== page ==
With VR now truly in motion for consumers, we speak to Three Fields Entertainment on their new game, Lethal VR
Virtual reality is in full swing with the devlopment of the Oculus Rifts Touch controllers, the popular launch of PlayStation VR, and the HTC Vive selling over 100,000 units. One of the studios developing games for the latter options is Three Fields Entertainment.
The former Criterion developers have decided to enter the VR range, so to speak, with Lethal VR, a gun range simulator inspired by some of Hollywood's greatest gun action. With the game picked up by pubilsher Team 17, I spoke to Alex Ward, Chris Roberts and Phil Maguire about their upcoming release, the studio's previous efforts and the accuracy needed for a VR shooting range.
Your history in games has been based around a lot of destruction and pace on screen (Burnout/Dangerous Golf). How has it been changing tack and creating something in VR?
Alex Ward: Lethal VR is a fast action shooting and throwing game set in a virtual gun training environment. It features a little bit of destruction, but it’s still a fast paced game. VR was something new and exciting to try, and that can only be good for a small team like ours. As a small independent developer, there’s no one to stop us so if something feels interesting and fun then naturally, we’ll gravitate towards it.
I’ve seen that popular action movies inspired the levels and the gun play. How hard is it to capture the feel of those moments within VR, or is that easier than making a realistic gun range?
Chris Roberts: We tried a lot of different VR games on all of the headsets. Some of them felt quite complicated to use and simply weren’t fun. It was almost off-putting. We aim to create fun entertainment that can be enjoyed by a wide mass market consumer audience. Simulations can be fun, but they won’t appeal to a wide audience. Hollywood would be out of business overnight if that were the case. Personally speaking, I’ve always wanted to pretend to be Robocop, James Bond, or Dirty Harry for a few moments.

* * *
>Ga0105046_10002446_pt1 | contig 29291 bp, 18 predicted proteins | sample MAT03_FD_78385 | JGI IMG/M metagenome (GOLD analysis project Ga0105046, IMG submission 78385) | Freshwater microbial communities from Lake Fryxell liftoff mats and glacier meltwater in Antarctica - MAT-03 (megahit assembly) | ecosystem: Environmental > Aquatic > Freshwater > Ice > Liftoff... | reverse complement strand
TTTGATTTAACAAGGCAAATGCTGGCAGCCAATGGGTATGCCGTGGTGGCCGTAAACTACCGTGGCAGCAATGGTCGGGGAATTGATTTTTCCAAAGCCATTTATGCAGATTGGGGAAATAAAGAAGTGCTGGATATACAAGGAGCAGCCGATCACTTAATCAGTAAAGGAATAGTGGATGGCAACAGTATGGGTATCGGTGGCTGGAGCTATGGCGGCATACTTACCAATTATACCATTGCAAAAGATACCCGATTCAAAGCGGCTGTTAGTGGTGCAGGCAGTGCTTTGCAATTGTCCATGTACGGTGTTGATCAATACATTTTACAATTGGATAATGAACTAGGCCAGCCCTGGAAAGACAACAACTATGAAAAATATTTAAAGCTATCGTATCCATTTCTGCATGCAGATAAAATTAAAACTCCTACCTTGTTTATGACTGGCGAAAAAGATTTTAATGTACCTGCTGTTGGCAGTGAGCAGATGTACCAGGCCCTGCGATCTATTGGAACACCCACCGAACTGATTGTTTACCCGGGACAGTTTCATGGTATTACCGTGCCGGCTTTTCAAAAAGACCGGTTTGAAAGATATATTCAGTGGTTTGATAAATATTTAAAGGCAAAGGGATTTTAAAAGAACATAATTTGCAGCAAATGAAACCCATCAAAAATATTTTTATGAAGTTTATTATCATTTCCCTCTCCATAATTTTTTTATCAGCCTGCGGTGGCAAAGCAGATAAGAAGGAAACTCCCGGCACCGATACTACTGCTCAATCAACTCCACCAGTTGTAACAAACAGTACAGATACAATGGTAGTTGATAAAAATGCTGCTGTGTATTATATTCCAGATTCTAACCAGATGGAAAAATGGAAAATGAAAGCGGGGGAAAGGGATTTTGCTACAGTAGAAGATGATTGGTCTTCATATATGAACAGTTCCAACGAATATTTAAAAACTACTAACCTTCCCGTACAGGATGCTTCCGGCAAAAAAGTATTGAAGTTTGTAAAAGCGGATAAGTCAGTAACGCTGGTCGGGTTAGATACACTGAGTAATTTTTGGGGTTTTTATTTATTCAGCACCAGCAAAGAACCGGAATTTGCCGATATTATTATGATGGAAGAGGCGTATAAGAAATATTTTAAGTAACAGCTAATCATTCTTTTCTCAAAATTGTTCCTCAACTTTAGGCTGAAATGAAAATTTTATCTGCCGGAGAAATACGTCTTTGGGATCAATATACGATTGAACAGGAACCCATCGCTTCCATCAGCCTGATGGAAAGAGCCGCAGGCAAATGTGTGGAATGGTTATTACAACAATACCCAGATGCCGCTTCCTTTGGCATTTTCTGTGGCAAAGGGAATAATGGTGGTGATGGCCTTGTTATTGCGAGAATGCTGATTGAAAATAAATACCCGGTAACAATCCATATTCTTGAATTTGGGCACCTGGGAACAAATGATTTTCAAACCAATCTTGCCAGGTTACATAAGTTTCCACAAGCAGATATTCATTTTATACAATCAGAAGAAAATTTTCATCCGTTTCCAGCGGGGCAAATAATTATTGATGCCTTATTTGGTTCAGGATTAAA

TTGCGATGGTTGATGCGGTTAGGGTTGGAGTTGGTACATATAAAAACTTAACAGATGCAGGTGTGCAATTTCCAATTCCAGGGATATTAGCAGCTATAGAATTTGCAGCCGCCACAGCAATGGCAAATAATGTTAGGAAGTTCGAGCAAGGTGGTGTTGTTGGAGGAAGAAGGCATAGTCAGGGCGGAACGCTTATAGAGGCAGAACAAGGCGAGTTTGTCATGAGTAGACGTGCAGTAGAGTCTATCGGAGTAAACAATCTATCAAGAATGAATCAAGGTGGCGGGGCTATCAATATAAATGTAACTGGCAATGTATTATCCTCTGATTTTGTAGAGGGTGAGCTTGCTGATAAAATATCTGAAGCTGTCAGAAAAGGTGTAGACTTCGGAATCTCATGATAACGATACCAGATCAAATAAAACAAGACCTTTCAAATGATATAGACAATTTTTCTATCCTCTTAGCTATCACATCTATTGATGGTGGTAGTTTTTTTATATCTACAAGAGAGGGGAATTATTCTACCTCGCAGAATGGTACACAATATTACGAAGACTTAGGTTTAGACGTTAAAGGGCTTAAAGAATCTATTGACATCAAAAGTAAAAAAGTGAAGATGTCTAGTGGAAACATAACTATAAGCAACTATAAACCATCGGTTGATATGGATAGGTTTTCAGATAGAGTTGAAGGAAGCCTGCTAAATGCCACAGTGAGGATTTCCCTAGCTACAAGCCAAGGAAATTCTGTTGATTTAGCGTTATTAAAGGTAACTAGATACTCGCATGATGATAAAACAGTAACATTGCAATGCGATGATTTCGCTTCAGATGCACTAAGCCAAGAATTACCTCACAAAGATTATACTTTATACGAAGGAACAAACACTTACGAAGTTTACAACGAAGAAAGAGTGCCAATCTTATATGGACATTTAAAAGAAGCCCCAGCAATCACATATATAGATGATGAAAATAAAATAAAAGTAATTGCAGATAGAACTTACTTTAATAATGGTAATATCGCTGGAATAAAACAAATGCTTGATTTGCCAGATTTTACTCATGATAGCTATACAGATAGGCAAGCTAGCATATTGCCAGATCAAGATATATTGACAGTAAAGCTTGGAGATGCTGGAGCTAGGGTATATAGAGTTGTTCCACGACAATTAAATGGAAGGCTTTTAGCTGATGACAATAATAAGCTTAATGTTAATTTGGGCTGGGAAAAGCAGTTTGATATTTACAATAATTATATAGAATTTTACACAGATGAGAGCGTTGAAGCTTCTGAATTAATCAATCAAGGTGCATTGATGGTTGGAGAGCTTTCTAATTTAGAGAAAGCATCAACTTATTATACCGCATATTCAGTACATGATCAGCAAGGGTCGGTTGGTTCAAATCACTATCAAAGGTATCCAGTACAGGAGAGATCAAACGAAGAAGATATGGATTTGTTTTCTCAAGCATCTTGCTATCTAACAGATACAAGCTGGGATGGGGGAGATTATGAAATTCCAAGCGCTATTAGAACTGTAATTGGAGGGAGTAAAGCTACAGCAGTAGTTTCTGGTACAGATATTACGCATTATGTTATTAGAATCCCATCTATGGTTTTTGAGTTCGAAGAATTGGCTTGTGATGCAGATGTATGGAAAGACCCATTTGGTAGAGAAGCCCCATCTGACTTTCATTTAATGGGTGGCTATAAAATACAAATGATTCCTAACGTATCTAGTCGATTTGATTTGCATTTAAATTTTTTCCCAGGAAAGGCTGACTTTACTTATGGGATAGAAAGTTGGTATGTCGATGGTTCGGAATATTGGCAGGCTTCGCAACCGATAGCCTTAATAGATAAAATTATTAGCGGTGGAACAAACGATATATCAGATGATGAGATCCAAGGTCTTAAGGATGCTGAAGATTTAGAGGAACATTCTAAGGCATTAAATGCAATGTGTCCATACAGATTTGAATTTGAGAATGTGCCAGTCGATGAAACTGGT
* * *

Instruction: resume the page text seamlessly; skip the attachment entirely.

You’ve developed this for HTC Vive and PSVR. How has the difference in the way the units track their movement controllers and headsets been a challenge?
AW: Yes, but it’s not a challenge that cannot be overcome. They do different things differently, and that is reflected in their price points. The game was created as a full 360 room scale experience for the HTC Vive and we took full advantage of what the Vive hardware can do. Our engineers and designers are in the process of adapting the game for PSVR right now.
Personally speaking, I’ve always wanted to pretend to be Robocop, James Bond, or Dirty Harry for a few moments.
Accuracy is key with a game like this. How do you make sure that you get the most accurate shot with the variables inherent in using motion controls?
Phil Maguire: Motion tracking on Vive and Oculus is astonishingly accurate - they are reportedly as precise as using a mouse. While not as precise, the motion tracking of the PlayStation Move and Dualshock 4 controllers is also accurate enough for simulating aiming a gun. The fun of the game comes from the fact that the tracking is precise enough that when you miss a target it is because your aim was off, rather than a fault of the hardware. We deliberately played with this accuracy when we added semi-automatic and fully-automatic firing modes for the Uzi by adding muzzle spread into our simulation. While you can still get a tight grouping we don't just fire a whole clip on a precise laser guided path."
PSVR in particular is going to be a key point for the VR industry. As a developer, how have you found developing for it and is it something you’d do again?
AW: The development tools are very good and straightforward to use, which is incredibly helpful especially for indie developers keen to experimenting with the system and with VR in general.